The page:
PCMark - Video Playback

PCMark - Writing

PCMark - Photo Editing

PCMark - Work Performance Overall

In PCMark, we can see that the Galaxy S7 is mostly comparable to the Galaxy S6. However major improvements in areas like GPU performance help to give it an overall advantage relative to the Galaxy S6 in the photo editing test. Given that this is basically a test of API-level performance, it's likely that Samsung's frameworks and governor settings lead to mostly similar performance in these tests.

Overall, the Snapdragon 820 appears to provide a pretty healthy bump in performance over almost every SoC seen in 2015, although it's hard to declare a clear winner when comparing it to Apple's A9 or Huawei's Kirin 950. If you glanced at the battery life graphs and the performance graphs above it's pretty obvious that Qualcomm has made some enormous strides here. While not quite going from zero to hero, Qualcomm has come close, and that definitely deserves some credit.

NAND Performance

If you think about the memory hierarchy, while RAM and cache are important, at the end of the day the most important aspect is the base storage. Even if you have infinite RAM and cache, if your storage is sufficiently slow the user experience is going to be painful for at least the first time you have to load something.

In order to test this, we use our standard test of AndroBench with 4 KB and 256 KB reads and writes for random and sequential tests. I went ahead and did some digging around to figure out exactly what it is we’re testing in the Galaxy S7, and it turns out that while the Galaxy S7 storage solution is similar to what’s in the Galaxy S6 and S6 edge, it isn’t quite the same. The Galaxy S7 UFS storage identifies itself as the KLUBG4G1CE-B0B1, which looks to be in the same family and appears to have been released at pretty much the same time as the Galaxy S6 storage solution, but the model number isn’t quite the same.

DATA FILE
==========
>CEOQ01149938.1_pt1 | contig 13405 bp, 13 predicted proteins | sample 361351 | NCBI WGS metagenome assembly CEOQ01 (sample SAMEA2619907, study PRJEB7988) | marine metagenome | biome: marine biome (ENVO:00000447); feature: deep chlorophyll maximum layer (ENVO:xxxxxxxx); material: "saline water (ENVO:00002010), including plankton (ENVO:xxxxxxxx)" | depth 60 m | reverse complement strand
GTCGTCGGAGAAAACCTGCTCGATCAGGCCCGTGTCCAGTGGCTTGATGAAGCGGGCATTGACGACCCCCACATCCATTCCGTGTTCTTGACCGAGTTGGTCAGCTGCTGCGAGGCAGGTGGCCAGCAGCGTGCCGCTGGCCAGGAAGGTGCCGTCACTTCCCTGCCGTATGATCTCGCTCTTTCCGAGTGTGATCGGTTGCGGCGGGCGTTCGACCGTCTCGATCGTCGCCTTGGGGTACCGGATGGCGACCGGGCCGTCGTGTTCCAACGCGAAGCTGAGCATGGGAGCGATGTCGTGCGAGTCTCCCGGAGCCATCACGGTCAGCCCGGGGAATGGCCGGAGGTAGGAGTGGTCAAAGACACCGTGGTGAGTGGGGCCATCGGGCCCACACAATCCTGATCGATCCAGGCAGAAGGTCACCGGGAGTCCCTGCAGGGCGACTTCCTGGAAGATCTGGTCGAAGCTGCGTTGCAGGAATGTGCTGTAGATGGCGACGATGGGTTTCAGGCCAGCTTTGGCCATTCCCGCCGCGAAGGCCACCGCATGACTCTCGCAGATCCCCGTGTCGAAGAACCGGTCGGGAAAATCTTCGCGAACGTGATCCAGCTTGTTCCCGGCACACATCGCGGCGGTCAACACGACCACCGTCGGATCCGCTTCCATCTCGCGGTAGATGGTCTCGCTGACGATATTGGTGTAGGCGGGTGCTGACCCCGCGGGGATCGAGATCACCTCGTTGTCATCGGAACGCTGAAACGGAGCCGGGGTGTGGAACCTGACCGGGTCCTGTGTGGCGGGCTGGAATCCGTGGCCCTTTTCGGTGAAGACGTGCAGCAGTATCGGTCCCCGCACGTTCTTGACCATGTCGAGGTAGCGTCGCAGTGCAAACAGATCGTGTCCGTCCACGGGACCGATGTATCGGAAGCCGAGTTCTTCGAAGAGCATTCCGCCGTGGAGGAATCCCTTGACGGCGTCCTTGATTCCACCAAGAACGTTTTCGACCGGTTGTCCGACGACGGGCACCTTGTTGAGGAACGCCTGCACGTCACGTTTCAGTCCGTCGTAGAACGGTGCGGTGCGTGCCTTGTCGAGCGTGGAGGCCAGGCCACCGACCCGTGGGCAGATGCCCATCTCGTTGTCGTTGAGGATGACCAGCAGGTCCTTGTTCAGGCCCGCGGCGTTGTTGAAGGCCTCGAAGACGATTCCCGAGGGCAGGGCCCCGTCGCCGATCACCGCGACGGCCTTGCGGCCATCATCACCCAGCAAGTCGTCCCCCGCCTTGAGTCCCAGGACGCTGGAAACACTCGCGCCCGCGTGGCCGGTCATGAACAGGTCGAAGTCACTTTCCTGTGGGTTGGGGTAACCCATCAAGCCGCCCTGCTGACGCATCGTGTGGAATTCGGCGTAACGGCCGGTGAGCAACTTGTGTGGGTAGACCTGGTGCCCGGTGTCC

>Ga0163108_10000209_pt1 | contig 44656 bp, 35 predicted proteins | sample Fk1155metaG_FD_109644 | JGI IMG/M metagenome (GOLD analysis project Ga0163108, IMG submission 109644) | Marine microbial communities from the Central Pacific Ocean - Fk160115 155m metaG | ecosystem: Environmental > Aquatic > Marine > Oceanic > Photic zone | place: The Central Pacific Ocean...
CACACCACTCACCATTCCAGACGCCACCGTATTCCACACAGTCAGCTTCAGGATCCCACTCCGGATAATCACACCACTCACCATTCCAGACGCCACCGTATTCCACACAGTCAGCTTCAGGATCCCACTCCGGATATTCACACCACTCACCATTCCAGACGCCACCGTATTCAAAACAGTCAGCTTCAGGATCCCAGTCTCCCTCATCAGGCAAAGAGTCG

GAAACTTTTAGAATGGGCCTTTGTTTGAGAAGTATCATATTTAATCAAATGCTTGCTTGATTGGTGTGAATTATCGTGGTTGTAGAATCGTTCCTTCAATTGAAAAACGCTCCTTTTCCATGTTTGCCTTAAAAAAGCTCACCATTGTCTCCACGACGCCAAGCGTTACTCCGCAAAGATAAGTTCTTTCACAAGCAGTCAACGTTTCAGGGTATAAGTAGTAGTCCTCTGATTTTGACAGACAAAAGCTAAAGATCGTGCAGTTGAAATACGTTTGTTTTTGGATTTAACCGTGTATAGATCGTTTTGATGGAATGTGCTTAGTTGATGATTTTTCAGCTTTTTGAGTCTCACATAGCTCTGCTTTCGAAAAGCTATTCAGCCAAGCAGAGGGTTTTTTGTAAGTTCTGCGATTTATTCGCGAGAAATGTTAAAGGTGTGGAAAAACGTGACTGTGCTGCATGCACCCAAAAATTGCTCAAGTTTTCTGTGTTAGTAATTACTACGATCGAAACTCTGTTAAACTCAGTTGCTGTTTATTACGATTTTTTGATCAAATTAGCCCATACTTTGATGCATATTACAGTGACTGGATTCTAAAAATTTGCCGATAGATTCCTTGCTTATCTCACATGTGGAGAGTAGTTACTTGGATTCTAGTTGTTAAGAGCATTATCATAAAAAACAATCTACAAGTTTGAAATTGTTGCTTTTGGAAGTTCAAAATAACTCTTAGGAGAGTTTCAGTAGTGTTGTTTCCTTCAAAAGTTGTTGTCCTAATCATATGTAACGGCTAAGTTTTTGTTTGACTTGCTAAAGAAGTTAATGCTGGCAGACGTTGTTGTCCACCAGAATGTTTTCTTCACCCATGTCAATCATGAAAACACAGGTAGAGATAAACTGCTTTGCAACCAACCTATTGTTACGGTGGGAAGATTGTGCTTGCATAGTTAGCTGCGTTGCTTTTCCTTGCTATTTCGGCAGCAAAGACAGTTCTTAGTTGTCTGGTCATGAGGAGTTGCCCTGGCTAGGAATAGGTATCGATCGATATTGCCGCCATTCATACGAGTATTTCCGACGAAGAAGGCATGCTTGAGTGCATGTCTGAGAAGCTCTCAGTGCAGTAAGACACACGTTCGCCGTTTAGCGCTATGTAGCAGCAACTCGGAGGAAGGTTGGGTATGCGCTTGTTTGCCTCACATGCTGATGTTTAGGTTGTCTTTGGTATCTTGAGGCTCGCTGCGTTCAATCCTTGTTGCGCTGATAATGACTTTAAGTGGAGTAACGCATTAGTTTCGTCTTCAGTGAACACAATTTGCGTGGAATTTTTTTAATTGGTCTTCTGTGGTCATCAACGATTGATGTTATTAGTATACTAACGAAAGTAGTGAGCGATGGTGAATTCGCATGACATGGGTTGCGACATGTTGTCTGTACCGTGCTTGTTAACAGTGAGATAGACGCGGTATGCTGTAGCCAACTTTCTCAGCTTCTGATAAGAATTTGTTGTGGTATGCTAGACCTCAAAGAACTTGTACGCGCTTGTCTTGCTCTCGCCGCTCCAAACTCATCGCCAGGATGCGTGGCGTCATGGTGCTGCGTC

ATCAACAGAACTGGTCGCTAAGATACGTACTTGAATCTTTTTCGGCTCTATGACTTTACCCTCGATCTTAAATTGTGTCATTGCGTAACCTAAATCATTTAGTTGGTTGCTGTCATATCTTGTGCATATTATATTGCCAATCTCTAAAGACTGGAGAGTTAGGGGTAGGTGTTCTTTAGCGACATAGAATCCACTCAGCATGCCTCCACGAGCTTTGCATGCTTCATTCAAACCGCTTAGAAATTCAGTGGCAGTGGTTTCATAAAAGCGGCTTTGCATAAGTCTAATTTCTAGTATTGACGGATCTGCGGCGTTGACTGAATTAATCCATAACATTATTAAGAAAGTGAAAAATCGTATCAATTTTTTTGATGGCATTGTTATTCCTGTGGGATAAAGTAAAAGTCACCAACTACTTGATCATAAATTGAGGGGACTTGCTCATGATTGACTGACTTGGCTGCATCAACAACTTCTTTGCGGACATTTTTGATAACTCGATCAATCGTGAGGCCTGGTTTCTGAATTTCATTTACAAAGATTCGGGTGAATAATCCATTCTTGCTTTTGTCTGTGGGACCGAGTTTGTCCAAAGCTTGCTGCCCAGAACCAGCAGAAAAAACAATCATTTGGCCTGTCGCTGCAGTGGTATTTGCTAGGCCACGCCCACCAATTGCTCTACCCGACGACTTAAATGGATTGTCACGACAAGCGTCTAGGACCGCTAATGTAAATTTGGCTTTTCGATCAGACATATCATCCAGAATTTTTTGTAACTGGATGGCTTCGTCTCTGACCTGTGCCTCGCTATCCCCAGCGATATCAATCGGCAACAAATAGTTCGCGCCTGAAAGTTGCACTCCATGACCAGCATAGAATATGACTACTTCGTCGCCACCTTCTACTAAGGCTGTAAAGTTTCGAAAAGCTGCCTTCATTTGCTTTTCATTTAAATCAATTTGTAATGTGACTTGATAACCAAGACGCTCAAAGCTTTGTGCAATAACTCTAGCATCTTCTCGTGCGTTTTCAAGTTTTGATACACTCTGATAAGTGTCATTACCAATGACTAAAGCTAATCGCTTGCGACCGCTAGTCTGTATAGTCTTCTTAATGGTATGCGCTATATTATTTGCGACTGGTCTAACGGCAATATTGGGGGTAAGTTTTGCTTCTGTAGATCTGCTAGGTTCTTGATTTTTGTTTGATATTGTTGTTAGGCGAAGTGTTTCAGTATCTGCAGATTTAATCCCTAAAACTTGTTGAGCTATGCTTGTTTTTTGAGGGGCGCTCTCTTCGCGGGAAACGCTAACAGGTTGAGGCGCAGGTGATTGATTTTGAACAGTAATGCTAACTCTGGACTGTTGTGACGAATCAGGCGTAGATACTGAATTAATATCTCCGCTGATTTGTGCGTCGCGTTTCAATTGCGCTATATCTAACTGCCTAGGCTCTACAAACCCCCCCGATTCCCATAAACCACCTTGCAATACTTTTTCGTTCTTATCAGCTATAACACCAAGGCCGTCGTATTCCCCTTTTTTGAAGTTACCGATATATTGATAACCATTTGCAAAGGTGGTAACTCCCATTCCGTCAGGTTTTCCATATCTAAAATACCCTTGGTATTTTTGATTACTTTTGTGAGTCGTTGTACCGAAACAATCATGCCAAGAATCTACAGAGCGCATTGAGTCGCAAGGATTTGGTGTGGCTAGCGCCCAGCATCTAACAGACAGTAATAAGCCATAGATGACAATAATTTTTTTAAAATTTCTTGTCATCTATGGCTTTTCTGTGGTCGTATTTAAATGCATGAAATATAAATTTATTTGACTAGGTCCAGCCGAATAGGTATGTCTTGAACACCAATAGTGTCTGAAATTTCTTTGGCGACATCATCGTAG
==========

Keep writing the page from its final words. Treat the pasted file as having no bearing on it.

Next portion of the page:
Internal NAND - Sequential Read

Internal NAND - Sequential Write

Internal NAND - Random Read

Internal NAND - Random Write

Looking at the performance results, we can also see that the Galaxy S7 is pretty similar to the Galaxy S6 in storage performance at a high level. Interestingly enough despite using full disk encryption on the Galaxy S7, we don’t really see a noticeable degradation in performance relative to the Galaxy S6 which is good to see considering the number of Android devices that do have noticeable performance effects when enabling FDE.

Battery Life GPU Performance
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  • jjj - Tuesday, March 08, 2016 - link